Immunofluorescence assays

HeLa cells were plated on glass coverslips in a 12-well tissue culture dish at 500,000 cells per well. After 24 h, the cells were treated with 500 μg ml−1 70 kDa dextran-TMR, 1,000 μg ml−1 UPS6.2–Cy5 or UPS4.4–Cy5 for 5 min in serum-free DMEM, followed by three washes in PBS and subsequent incubation in DMEM+10% FBS for the indicated time. Coverslips were then rinsed with PBS and fixed for 10 min with 4% paraformaldehyde in PBS at room temperature. Following fixation, coverslips were rinsed twice with PBS and cells were permeablized with 0.1% Triton X-100 in PBS for 10 min at 4 °C. After rinsing twice with PBS, the coverslips were incubated with 10% normal goat serum block solution for 45 min at room temperature. The primary antibodies (from different species) were diluted 1:100 in the block solution, and were co-incubated with cells overnight in the dark at 4 °C. Secondary antibodies were diluted 1:200 in the block solution. The cells were then washed with PBS and incubated with secondary antibodies at room temperature for 1 h. The coverslips were washed three times before being mounted on glass slides using Vectashield (Vector Laboratories) and imaged using confocal microscopy.

Image acquisition and analysis

Confocal laser scanning microscopy was used to investigate the intracellular activation and distribution of UPS nanoparticles. HeLa cells were plated on 4- or 8-well Nunc Lab-Tek II Chambered Coverglass (Thermo Scientific) and allowed to grow for 48 h. Cells were incubated with always-ON/OFF-ON UPS nanoparticles for 5 min in serum-free medium, and washed three times with PBS before imaging. Confocal images in Supplementary Fig. 6 were acquired with a Nikon ECLIPSE TE2000-E confocal microscope with identical settings for each experiment. Data were recorded at excitation wavelengths of 488 nm (BODIPY) and 560 nm (Cy3.5). EZ-C1-free viewer v3.90 (Nikon) and ImageJ software (NIH) were used to convert and analyse the images. The FIOFF-ON (BODIPY)/FIAlways-ON (Cy3.5) ratio was determined by image analysis using ImageJ (NIH) software. For each cell, a region of interest was defined as the punctae in cytosol that emitted fluorescent signals from both BODIPY and Cy3.5 channels. Fluorescent intensity ratio was calculated for each intracellular punctate as R=(F1-B1)/(F2-B2), where F1 and F2 are the fluorescence intensities from BODIPY and Cy3.5 channels, respectively, and B1 and B2 are the corresponding background values determined from a region on the same images that was near the punctae in the cytosol. All the ratios of each nanoparticle were normalized to their end-time-point ratio, and the curves were fit with the dose–response function with Graphpad Prism (v6.0) software. Images from the immunofluorescence assay (Fig. 3a–c) were taken by using a spinning disk confocal microscope (Andor). Z-stack images were used after deconvolution in the co-localization analysis. The data were analysed using the Coloc module of Imaris 7.7 (Bitplane). The thresholded Mander’s coefficient was used as an indicator of the proportion of the co-localized signal over the total signal54,55. The distribution and volume analysis was also done in Imaris 7.7. Z-stack images were used after deconvolution, the background was subtracted and a ‘surface’ was built for the DAPI, Rab5 and LAMP2 channels, respectively. The volume of each subject in the Rab5 and LAMP2 channels was calculated based on their voxel numbers, and the shortest distance of each to the nucleus surface were calculated using the MATLAB plugin ‘Distance transformation’. The medium distance and volume of Rab5- or LAMP2-positive vesicles in each cell was calculated for each cell. Two-way analysis of variance and Sidak’s multiple comparison tests were performed to assess the statistical significance using Graphpad Prism (v6.0) software. A spinning disk confocal microscope (Andor) was used to obtain images in Supplementary Fig. 10d. An average intensity projection was used on the Z-stack images (42 slices) in ImageJ.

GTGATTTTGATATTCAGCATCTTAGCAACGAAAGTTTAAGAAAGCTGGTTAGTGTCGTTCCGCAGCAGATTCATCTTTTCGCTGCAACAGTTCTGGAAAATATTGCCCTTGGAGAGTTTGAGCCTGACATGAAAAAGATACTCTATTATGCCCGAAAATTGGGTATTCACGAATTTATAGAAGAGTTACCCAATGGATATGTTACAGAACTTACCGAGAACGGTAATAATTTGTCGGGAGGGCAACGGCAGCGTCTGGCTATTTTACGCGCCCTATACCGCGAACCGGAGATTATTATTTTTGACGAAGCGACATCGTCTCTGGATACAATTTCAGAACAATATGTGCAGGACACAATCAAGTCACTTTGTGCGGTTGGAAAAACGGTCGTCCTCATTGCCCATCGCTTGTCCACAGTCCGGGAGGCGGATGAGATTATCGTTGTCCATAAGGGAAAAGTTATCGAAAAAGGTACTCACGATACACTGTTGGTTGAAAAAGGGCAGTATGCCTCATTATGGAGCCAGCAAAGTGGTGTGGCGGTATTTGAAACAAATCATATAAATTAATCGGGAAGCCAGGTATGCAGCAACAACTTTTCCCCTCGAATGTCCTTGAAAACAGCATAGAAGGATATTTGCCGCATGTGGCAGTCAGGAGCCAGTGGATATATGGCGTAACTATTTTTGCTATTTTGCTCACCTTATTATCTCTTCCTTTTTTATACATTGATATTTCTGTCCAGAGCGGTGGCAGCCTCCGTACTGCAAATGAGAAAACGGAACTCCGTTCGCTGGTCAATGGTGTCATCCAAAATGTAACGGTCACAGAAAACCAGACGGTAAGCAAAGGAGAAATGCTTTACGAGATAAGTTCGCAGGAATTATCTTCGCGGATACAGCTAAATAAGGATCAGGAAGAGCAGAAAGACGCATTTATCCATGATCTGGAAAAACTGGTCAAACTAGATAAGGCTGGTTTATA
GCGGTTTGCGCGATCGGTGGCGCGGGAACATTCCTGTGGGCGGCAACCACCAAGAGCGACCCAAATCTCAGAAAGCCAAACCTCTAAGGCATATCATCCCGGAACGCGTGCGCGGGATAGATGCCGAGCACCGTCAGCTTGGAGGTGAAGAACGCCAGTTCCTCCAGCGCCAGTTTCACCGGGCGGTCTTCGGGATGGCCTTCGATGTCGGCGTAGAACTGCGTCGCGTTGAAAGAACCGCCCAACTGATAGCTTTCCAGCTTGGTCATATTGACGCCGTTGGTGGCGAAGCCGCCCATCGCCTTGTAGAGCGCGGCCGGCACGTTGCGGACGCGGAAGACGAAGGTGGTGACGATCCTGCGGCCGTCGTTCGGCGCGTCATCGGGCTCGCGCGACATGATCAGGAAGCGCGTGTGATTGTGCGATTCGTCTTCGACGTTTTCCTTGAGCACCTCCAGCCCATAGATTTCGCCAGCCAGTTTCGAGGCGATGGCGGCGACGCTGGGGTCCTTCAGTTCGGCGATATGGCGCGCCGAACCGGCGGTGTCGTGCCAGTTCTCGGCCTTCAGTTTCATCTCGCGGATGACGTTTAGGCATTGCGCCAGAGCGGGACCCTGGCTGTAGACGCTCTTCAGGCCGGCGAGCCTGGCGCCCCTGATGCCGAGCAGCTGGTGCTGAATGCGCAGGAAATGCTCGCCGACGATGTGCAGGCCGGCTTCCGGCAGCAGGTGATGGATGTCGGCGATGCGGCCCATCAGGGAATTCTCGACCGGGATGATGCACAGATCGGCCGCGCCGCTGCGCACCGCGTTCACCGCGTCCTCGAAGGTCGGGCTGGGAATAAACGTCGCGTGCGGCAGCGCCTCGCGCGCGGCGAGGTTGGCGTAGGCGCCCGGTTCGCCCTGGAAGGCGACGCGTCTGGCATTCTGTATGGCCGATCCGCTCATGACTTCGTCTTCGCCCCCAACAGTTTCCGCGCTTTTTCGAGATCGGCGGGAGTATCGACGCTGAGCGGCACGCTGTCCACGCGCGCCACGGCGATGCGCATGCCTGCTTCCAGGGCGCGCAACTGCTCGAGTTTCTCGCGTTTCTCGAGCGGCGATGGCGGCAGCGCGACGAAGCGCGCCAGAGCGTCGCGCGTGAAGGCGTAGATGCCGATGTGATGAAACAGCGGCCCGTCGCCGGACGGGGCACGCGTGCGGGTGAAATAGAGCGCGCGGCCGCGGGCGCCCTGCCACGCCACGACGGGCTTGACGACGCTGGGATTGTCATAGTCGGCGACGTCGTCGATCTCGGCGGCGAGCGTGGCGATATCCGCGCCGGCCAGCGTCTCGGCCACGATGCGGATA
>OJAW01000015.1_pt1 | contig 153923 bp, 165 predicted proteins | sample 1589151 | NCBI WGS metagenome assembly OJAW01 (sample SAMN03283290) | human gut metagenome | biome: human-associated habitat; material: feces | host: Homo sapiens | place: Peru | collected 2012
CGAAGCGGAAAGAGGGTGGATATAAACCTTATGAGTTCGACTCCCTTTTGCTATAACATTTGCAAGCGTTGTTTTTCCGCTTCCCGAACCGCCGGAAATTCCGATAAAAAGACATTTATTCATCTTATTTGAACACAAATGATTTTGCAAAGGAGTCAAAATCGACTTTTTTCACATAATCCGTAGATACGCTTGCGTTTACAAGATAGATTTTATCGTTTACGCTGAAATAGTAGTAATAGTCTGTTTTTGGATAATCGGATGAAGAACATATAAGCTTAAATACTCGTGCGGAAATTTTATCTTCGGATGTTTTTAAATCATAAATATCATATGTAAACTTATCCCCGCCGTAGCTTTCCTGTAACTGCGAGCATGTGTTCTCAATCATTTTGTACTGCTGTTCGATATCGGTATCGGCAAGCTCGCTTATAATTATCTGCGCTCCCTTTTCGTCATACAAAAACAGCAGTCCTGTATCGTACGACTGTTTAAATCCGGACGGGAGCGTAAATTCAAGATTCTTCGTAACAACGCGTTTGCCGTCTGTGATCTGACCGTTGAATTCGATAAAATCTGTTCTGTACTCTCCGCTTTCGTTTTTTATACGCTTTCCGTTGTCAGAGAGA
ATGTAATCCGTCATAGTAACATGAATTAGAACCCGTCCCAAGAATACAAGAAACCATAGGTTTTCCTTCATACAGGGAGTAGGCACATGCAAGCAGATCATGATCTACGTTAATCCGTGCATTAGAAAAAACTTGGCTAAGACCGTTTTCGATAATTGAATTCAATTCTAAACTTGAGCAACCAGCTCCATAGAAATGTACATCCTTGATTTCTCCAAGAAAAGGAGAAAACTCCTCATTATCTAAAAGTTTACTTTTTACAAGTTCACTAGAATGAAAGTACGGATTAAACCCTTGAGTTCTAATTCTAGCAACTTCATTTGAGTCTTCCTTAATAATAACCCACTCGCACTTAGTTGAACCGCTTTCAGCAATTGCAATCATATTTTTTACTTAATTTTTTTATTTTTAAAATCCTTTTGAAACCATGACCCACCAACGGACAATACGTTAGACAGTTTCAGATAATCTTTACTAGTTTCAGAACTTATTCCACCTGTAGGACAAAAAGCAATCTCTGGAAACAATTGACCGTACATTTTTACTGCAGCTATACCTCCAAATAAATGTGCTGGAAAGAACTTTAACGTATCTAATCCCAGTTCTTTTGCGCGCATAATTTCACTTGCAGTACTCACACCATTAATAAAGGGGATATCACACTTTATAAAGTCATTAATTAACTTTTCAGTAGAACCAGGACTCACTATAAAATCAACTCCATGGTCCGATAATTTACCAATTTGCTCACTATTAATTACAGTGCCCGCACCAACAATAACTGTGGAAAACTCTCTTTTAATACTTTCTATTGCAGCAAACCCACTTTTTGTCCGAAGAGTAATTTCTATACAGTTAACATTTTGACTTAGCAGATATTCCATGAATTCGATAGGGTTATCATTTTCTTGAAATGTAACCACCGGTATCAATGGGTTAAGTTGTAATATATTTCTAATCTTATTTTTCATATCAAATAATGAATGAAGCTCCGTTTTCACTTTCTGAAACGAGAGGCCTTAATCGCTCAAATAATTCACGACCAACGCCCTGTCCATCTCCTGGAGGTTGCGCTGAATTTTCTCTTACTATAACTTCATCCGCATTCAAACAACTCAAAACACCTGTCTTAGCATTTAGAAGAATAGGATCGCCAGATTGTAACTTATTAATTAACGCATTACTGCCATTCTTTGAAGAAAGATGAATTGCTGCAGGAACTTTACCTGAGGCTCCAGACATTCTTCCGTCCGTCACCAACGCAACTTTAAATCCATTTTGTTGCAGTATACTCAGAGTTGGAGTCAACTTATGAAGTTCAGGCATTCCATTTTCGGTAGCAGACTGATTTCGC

Amino acid or BSA starvation and stimulation of the cells

The method was adapted from Sancak et al.28. Cells were rinsed and incubated with 1 × EBSS for 2 h. For amino-acid starvation, cells were first pretreated with 10 × glutamine (final concentration 1 × ) for 1 h to facilitate the transport of other amino acids into the cells. UPS nanoparticles were added in the last 25 min of glutamine treatment if needed. Tenfold essential amino-acid solution was added to stimulate cells (final concentration 1 × ). After stimulation, the level of essential amino acids and glutamine in EBSS was the same as in DMEM. The mTOR and LAMP2 assay followed the same protocol here and also the immunofluorescence protocol mentioned above. For BSA starvation, cells were pretreated with UPS nanoparticles for 25 min before adding BSA solution with a final concentration of 2 mg ml−1 (ref. 56).

Apoptosis assay

A Caspase Glo 3/7 assay was used to measure caspase 3/7 activities. A normal bronchiole epithelia-derived (HBEC30KT) cell line, tumour-derived HCC4017, KRASmut HBEC30KT and KRASmut/LKB1mut HBEC30KT were seeded in 96-well plates (Corning). UPS nanoparticles were added 24 h later. Caspase Glo reagent (Promega) was added after 72 h according to the manufacturer’s instructions. Plates were read with PHERAstar FS microplate reader (BMG LABTECH).

Additional information

How to cite this article: Wang, C. et al. A nanobuffer reporter library for fine-scale imaging and perturbation of endocytic organelles. Nat. Commun. 6:8524 doi: 10.1038/ncomms9524 (2015).